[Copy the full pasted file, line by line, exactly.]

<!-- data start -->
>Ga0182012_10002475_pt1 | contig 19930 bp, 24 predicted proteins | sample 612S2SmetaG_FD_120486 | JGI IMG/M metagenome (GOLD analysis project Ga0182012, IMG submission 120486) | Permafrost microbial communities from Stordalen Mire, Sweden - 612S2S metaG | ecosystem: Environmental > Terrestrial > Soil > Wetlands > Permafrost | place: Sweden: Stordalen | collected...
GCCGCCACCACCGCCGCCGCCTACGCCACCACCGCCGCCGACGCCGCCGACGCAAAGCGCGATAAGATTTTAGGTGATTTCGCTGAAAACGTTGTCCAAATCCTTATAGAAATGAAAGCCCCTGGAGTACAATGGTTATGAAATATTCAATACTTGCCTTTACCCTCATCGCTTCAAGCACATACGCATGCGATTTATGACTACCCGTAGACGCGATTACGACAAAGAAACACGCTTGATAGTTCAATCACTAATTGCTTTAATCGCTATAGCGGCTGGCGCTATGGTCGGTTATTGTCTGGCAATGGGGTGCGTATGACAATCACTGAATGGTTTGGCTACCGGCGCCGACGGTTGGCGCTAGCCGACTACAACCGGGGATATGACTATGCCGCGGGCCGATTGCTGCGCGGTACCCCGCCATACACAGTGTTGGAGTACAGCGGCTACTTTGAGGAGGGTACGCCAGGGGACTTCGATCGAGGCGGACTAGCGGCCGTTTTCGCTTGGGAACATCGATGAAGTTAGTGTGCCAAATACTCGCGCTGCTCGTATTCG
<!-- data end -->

>Ga0182012_10002475_pt1 | contig 19930 bp, 24 predicted proteins | sample 612S2SmetaG_FD_120486 | JGI IMG/M metagenome (GOLD analysis project Ga0182012, IMG submission 120486) | Permafrost microbial communities from Stordalen Mire, Sweden - 612S2S metaG | ecosystem: Environmental > Terrestrial > Soil > Wetlands > Permafrost | place: Sweden: Stordalen | collected...
GCCGCCACCACCGCCGCCGCCTACGCCACCACCGCCGCCGACGCCGCCGACGCAAAGCGCGATAAGATTTTAGGTGATTTCGCTGAAAACGTTGTCCAAATCCTTATAGAAATGAAAGCCCCTGGAGTACAATGGTTATGAAATATTCAATACTTGCCTTTACCCTCATCGCTTCAAGCACATACGCATGCGATTTATGACTACCCGTAGACGCGATTACGACAAAGAAACACGCTTGATAGTTCAATCACTAATTGCTTTAATCGCTATAGCGGCTGGCGCTATGGTCGGTTATTGTCTGGCAATGGGGTGCGTATGACAATCACTGAATGGTTTGGCTACCGGCGCCGACGGTTGGCGCTAGCCGACTACAACCGGGGATATGACTATGCCGCGGGCCGATTGCTGCGCGGTACCCCGCCATACACAGTGTTGGAGTACAGCGGCTACTTTGAGGAGGGTACGCCAGGGGACTTCGATCGAGGCGGACTAGCGGCCGTTTTCGCTTGGGAACATCGATGAAGTTAGTGTGCCAAATACTCGCGCTGCTCGTATTCG